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Compare 1577 edition: 1 2 These ambassadors accompanied with 350 hors|ses, passed the sea at Calis, and landed at Douer, Anno Reg. 3. Ambassadors out of France be|fore whose arriuall the king was departed from Windsore to Winchester, intending to haue gone to Hampton, there to haue surueied his nauie: but hearing of the ambassadors approching, he tarried still at Winchester, where the said French lords shewed themselues verie honorablie before the king and his nobilitie. At time prefixed, before the kings presence, sitting in his throne imperiall, the archbi|shop of Burges made an eloquent and a long orati|on, dissuading warre, and praising peace; offering to the king of England a great summe of monie, with diuerse countries, being in verie déed but base and poore, as a dowrie with the ladie Catharine in mari|age, so that he would dissolue his armie, and dismisse his soldiers, which he had gathered and put in a rea|dinesse.

Compare 1577 edition: 1 2 When his oration was ended, the king caused the ambassadors to be highlie feasted, and set them at his owne table. And after a daie assigned in the fore|said hall, the archbishop of Canturburie to their ora|tion made a notable answer, the effect whereof was, that if the French king would not giue with his daughter in mariage the duches of Aquiteine, An|iou, and all other seigniories and dominions some|times apperteining to the noble progenitors of the king of England, he would in no wise retire his ar|mie, nor breake his iournie; but would with all dili|gence enter into France, and destroie the people, waste the countrie, and subuert the townes with blood, sword, and fire, and neuer ceasse till he had reco|uered his ancient right and lawfull patrimonie. The king auowed the archbishops saieng, and in the word of a prince promised to performe it to the vttermost.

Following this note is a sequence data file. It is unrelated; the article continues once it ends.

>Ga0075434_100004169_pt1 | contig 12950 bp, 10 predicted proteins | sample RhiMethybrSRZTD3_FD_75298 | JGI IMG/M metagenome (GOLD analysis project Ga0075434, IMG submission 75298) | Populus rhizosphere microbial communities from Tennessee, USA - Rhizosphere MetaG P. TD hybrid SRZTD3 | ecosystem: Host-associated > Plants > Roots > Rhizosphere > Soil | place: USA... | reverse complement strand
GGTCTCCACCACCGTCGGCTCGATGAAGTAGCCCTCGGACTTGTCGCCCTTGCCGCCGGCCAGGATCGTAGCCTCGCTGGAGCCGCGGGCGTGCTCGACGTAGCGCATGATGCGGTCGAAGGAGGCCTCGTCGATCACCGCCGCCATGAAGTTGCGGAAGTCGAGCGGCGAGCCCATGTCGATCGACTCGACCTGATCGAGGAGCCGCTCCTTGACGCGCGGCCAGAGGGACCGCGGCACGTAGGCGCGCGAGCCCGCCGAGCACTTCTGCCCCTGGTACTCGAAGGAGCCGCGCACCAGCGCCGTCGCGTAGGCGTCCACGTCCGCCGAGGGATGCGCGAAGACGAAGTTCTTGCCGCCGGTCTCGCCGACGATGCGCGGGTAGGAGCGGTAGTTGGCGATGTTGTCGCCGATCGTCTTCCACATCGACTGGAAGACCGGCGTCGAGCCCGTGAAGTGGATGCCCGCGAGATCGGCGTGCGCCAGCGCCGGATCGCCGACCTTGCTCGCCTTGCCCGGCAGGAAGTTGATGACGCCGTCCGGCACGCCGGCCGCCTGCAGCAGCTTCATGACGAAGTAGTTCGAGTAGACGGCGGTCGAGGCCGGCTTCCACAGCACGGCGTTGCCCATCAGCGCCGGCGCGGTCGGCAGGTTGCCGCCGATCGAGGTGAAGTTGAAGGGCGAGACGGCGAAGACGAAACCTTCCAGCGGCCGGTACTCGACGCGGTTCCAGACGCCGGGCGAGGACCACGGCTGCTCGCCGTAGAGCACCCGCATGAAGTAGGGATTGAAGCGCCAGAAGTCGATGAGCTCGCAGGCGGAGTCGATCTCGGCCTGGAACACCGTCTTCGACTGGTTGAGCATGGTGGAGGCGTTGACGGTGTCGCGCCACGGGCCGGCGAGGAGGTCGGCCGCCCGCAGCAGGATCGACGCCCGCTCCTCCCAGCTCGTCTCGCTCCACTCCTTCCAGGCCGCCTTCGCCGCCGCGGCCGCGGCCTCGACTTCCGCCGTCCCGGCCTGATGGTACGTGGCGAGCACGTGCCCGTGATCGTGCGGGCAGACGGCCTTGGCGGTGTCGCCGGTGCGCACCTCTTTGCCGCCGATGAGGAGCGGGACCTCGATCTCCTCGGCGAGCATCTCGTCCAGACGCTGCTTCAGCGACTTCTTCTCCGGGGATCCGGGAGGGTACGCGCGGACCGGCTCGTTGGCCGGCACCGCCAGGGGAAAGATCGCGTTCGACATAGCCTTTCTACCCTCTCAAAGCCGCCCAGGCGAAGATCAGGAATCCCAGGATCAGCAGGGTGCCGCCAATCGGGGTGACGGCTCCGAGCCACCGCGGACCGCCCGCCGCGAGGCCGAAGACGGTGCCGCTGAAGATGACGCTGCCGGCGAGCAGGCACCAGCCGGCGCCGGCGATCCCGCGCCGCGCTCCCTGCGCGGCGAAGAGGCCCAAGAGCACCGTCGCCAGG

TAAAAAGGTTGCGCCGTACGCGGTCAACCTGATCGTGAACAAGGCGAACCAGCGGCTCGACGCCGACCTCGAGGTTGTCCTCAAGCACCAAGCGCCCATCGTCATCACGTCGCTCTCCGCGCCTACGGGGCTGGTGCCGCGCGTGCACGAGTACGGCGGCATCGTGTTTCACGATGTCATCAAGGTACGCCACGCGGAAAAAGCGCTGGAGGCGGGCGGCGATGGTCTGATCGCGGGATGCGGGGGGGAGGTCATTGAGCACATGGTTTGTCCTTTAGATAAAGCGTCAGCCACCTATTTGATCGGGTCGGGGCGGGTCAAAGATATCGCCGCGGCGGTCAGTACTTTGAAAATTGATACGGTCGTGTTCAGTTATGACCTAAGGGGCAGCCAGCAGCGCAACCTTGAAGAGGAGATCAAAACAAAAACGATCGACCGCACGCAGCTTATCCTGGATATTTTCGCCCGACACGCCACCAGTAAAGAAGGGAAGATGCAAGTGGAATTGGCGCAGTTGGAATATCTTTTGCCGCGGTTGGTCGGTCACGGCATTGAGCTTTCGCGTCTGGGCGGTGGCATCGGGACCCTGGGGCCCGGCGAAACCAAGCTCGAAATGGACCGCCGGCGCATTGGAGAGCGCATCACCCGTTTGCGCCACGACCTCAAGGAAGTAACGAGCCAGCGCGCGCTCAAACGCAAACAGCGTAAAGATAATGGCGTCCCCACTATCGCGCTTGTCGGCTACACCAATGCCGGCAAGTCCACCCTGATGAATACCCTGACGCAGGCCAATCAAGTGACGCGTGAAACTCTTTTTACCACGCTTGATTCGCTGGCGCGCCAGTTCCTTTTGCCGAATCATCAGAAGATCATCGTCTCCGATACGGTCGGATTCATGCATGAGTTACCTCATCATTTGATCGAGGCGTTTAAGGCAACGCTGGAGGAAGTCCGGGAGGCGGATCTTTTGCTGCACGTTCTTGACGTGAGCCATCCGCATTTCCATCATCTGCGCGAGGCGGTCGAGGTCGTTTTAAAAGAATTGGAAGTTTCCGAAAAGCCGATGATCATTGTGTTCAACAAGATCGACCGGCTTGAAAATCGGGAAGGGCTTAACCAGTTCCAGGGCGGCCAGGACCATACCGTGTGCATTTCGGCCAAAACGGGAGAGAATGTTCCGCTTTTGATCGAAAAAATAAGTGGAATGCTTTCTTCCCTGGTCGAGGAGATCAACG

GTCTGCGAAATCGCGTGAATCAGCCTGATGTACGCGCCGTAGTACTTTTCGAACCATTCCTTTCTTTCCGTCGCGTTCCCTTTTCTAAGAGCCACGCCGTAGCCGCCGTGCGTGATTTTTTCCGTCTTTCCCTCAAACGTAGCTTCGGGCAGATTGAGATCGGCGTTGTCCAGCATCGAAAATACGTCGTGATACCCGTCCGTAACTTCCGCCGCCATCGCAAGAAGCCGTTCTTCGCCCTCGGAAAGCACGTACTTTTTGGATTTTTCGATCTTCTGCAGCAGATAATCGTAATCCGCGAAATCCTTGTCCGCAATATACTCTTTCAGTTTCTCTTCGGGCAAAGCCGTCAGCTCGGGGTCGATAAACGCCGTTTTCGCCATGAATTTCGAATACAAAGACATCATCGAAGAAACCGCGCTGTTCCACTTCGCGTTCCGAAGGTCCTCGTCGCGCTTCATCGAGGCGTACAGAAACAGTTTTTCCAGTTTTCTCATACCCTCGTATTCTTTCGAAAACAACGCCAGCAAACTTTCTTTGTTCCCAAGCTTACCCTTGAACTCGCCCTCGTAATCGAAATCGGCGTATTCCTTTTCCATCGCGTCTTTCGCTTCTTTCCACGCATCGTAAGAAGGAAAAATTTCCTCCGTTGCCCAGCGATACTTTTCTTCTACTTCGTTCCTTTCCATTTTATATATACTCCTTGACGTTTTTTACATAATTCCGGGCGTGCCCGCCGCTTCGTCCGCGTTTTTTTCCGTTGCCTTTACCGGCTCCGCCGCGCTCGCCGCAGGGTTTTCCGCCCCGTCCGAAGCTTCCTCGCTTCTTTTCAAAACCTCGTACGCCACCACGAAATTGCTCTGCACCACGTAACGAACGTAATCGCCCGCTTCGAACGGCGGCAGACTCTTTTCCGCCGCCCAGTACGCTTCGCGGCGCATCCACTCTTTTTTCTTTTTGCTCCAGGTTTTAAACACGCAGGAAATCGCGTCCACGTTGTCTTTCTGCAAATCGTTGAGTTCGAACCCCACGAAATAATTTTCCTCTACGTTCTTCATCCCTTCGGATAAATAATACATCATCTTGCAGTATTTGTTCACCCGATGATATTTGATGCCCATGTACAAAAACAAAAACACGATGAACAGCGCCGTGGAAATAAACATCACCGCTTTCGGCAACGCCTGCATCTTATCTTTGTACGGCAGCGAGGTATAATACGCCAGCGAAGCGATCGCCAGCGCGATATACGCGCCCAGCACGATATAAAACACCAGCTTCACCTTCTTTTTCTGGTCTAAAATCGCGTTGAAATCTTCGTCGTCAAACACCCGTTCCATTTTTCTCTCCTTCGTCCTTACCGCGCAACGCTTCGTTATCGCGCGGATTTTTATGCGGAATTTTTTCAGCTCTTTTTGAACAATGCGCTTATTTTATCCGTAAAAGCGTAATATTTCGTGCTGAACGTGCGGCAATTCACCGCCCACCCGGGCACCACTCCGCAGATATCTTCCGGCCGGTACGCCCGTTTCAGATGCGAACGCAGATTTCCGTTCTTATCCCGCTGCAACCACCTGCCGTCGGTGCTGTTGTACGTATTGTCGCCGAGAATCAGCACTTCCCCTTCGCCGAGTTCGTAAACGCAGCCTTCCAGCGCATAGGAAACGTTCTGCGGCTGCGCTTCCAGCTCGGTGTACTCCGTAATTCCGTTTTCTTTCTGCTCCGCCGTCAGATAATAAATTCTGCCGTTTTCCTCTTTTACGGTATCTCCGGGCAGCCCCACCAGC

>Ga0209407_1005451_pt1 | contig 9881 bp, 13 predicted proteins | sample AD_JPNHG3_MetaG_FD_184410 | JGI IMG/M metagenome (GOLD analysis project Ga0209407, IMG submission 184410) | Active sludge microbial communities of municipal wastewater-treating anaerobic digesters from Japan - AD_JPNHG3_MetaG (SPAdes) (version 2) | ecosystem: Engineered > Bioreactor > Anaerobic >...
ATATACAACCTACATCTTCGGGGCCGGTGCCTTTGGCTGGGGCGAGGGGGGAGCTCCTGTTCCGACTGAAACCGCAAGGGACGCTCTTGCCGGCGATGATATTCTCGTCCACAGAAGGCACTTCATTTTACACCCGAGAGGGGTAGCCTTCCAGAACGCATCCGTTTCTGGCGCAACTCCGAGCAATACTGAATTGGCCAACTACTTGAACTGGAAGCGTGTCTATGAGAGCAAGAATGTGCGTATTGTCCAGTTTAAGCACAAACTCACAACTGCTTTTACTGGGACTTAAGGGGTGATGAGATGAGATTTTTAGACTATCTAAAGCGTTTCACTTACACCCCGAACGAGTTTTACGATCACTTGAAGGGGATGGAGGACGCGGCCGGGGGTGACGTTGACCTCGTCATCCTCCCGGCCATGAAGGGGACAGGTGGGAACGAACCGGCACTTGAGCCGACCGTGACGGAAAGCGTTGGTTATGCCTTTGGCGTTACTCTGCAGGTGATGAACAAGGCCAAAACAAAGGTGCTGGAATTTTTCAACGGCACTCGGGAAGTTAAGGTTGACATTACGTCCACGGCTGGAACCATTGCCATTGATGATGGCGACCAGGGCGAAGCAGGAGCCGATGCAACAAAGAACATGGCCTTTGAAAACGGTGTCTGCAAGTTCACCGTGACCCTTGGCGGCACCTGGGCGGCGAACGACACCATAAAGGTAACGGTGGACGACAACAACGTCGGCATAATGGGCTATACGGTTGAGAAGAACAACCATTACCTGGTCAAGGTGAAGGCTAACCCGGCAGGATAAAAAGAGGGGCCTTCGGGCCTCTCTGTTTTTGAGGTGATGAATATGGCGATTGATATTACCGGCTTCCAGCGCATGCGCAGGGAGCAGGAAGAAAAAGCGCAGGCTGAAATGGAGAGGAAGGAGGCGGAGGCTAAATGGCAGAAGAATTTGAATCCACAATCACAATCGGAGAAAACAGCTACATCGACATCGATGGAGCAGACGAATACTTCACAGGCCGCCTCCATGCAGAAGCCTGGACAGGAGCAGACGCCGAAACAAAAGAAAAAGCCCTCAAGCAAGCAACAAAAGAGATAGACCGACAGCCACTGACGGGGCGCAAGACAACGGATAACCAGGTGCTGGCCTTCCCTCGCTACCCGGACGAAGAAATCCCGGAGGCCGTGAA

Compare 1577 edition: 1 The archbishop of Burges much gréeued,A proud pre|sumptuous prelat. that his ambassage was no more regarded, after certeine brags blustered out with impatience, as more presu|ming vpon his prelasie, than respecting his dutie of considerance to whom he spake and what became him to saie, he praied safe conduct to depart. Which the king gentlie granted, and added withall to this effect: I little estéeme your French brags, & lesse set by your power and strength;The wise an|swer of the K. to the bishop.

I know perfectlie my right to my region, which you vsurpe; & except you denie the apparant truth, so doo your selues also: if you neither doo nor will know it, yet God and the world knoweth it. The power of your master you sée, but my puis|sance EEBO page image 548 ye haue not yet tasted If he haue louing sub|iects, I am (I thanke God) not vnstored of the same: and I saie this vnto you, that before one yeare passe, I trust to make the highest crowne of your countrie to stoope, and the proudest miter to learne his humi|liatedo. In the meane time tell this to the vsurper your master, that within thrée moneths, I will enter into France, as into mine owne true and lawfull patrimonie, appointing to acquire the same, not with brag of words, but with déeds of men, and dint of sword, by the aid of God, in whome is my whole trust and confidence. Further matter at this present I impart not vnto you, sauing that with warrant you maie depart suerlie and safelie into your coun|trie, where I trust sooner to visit you, than you shall haue cause to bid me welcome.
With this answer the ambassadors sore displeased in their minds (al|though they were highlie interteined and liberallie rewarded) departed into their countrie, reporting to the Dolphin how they had sped.

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